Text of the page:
A short excerpt from Chapter 13…
Acts of kindness are not as plentiful as one would wish. For that reason they are often memorable. They also help form us, giving us confidence and hope in ourselves and, perhaps more importantly, in the world around us. Two gifts I received when I was 11 years old had that kind of impact on me.
In the fall of 1969, in Salvador Elementary School’s combination 5th-6th grade, I found Gwenda, my first American best friend, whose meticulously detailed pencil drawings of faces and hands, as well as her ability to walk over any surface in her bare feet, whether gravel or hot asphalt, were two of her special talents. I will forever remember the day she offered me the gift of a Ticonderoga pencil and her friendship.
Gwenda had been given the job of handing out the math test we were about to take. In the meantime, I was frantically looking in my desk for a pencil, wondering how I could have left all of mine at home. As I closed my desk and worked up the courage to ask my teacher for a loaner, a pencil appeared on my desktop. I looked up to see Gwenda smile with what I thought might have been a wink, or it might simply have been her eyes twinkling with warmth.
My favorite activity that year was to visit Gwenda’s home, where her mother, who had emigrated from England to marry her American GI husband after World War II, had a soothing effect on my soul. I eagerly looked forward to hearing Mrs. Phillips’ voice call out to us each afternoon, to invite us to join her in a cup of tea and biscuit, which she offered from a big tin. She still had a soft British accent, which reassured me each time I heard it. I somehow thought that if she had come to think of California as home, perhaps I eventually would, too.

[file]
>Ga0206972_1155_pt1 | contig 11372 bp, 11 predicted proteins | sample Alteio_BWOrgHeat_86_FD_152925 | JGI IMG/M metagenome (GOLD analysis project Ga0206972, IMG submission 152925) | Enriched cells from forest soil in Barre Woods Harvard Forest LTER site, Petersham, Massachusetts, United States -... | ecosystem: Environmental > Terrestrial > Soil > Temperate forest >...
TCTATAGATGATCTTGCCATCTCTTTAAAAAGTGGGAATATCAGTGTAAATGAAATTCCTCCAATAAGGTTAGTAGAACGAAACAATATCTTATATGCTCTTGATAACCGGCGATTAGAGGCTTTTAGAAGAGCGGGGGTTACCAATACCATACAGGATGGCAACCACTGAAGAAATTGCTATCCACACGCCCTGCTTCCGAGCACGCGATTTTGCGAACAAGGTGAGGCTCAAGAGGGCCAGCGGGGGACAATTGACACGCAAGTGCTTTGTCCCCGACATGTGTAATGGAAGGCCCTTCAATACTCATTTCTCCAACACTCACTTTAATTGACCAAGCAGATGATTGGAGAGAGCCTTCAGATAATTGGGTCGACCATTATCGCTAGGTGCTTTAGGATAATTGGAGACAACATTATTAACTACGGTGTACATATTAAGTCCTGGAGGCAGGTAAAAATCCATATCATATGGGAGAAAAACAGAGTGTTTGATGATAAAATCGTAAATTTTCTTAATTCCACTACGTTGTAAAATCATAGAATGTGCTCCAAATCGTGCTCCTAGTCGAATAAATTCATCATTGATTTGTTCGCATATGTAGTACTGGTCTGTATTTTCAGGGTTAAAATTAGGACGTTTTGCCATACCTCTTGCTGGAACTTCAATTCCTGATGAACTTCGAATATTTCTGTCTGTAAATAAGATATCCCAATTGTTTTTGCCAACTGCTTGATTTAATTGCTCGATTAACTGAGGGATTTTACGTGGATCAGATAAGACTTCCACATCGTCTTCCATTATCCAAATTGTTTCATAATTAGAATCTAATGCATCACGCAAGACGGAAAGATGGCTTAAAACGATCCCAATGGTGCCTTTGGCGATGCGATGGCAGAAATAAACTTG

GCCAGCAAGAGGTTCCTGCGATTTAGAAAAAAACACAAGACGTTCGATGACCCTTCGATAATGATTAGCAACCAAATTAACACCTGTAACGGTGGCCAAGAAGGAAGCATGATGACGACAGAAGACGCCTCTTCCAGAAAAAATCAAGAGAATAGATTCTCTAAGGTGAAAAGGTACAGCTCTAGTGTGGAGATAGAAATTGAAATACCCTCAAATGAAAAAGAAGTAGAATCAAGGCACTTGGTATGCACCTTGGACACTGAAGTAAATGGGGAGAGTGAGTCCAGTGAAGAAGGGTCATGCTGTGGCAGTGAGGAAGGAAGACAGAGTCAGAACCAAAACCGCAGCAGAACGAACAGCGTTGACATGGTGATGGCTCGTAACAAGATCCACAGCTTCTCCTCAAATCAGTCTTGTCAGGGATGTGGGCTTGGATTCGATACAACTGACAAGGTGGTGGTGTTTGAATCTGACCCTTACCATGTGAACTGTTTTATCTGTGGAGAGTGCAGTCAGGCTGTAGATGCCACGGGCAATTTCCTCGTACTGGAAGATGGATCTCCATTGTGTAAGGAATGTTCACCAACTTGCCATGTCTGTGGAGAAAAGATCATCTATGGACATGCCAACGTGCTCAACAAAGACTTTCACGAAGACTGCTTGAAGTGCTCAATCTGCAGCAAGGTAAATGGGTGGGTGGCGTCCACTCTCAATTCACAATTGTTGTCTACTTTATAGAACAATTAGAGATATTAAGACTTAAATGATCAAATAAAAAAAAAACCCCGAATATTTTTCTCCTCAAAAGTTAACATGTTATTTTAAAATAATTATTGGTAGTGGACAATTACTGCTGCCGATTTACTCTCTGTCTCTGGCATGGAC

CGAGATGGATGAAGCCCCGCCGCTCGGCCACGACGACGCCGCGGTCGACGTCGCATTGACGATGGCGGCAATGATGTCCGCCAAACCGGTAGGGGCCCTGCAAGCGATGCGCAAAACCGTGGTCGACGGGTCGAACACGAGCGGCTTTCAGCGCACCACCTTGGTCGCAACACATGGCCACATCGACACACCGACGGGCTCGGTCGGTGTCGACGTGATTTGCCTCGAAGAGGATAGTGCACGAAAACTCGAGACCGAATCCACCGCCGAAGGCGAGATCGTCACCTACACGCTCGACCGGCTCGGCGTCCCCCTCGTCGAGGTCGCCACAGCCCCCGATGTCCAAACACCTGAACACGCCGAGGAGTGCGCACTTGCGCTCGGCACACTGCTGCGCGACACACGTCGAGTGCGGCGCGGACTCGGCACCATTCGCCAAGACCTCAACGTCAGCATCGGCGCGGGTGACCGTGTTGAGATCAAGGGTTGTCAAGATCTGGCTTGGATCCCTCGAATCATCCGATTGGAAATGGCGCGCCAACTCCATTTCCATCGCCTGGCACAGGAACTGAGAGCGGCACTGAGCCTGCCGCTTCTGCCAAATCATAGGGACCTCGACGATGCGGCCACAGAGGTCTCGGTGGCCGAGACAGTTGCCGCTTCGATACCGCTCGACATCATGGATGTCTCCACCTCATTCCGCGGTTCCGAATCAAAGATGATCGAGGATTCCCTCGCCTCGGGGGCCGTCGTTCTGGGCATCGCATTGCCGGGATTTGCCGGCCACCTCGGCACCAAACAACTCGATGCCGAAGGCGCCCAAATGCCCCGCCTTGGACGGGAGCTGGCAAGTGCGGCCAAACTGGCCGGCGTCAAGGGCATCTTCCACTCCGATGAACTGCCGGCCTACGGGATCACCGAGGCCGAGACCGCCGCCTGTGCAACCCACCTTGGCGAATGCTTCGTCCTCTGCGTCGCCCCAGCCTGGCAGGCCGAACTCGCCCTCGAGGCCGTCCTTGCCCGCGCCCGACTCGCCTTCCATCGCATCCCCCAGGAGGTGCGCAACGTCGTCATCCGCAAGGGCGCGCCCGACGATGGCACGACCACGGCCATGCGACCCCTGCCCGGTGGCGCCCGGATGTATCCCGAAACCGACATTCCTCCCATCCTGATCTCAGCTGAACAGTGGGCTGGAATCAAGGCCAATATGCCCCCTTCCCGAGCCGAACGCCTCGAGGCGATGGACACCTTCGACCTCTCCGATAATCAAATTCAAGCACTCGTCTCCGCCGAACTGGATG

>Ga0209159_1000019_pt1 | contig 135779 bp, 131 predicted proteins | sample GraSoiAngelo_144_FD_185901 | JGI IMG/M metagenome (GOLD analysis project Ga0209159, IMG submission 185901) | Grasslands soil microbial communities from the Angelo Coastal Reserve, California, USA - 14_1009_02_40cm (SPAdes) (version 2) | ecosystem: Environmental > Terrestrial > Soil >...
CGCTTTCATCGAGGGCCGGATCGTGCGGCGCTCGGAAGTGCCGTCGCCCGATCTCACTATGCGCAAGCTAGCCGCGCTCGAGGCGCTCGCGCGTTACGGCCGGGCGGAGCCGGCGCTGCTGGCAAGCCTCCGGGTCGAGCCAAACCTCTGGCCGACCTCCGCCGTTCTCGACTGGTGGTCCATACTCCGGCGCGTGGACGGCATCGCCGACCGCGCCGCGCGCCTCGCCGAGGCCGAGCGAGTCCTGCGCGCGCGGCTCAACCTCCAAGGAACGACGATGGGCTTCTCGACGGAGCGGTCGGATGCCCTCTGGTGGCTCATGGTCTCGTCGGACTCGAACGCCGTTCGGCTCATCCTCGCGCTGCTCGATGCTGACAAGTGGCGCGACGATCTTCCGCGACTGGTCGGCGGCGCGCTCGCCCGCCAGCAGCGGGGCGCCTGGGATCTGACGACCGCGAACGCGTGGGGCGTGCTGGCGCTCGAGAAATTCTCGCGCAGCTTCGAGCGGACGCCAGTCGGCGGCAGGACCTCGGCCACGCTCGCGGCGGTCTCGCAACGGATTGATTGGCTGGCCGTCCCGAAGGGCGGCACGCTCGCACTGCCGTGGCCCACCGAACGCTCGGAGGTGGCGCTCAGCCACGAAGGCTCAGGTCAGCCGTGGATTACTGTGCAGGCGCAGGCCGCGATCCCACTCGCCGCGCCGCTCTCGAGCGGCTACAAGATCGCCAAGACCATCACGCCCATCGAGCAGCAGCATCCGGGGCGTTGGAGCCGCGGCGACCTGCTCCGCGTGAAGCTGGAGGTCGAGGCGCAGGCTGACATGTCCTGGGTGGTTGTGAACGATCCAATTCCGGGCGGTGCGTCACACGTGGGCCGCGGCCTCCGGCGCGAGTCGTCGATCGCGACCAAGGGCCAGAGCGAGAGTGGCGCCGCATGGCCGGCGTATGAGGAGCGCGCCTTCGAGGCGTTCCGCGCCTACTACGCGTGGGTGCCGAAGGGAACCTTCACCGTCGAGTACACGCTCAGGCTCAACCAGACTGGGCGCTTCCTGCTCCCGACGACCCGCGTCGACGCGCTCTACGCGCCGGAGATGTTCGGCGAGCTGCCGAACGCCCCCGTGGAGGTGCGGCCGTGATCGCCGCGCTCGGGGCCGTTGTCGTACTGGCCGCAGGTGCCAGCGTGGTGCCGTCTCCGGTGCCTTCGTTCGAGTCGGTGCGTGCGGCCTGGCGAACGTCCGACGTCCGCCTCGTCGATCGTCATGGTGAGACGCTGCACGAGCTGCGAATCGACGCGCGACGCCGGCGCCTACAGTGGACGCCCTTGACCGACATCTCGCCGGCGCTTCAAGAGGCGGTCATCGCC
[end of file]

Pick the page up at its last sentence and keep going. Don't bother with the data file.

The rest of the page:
By the end of 6th grade, my mother’s efforts to catch me up on American life by signing me up for Camp Fire Girls, softball, swim team, and piano lessons, had helped wipe away most of my subtle Japanese accent and my tendency toward shyness. But it was a generous gift of a box of Nancy Drew Mystery Stories — almost the entire series — from the mother of an older girl at St. Mary’s Episcopal Church, where my mother had enrolled me in Confirmation classes, which helped transform me. I had become a voracious reader and Nancy Drew became my personal guide on how to be an American girl.
These two memorable gifts — a pencil and a box of books — healed my lonely heart. They showed me how a simple act of kindness and generosity had the tremendous potential to soothe and heal. What I discovered much later was how good it felt to commit acts of kindness whenever one could, as much as possible. Little acts were almost better than big ones: a smile, a warm greeting, opening a door for someone. Kindness or, some might say good manners, can go a long way toward making the world seem like a welcoming place. As much as possible, this is what William and I have tried to show Natalie since birth, in our interactions with each other and when we are out in the world.
In an interview I recently read with the Dalai Lama he said, “I always had this view about the modern education system: we pay attention to brain development, but the development of warmheartedness we take for granted.” I agree with him wholeheartedly. It is one of the reasons we decided to retreat from the traditional school setting for two years. By having Natalie “skip middle school” we knew we would be able to limit her exposure to the negative energy of cliques, a social construct that seems to reach its zenith during middle school, and which has come to be both expected and accepted as if it is a natural process of growing up. We decided it would be far better to spend two years nurturing Natalie’s personal and social identity, while reinforcing her “warmheartedness.”Copyright © 2011 Two in the Middle – All Rights Reserved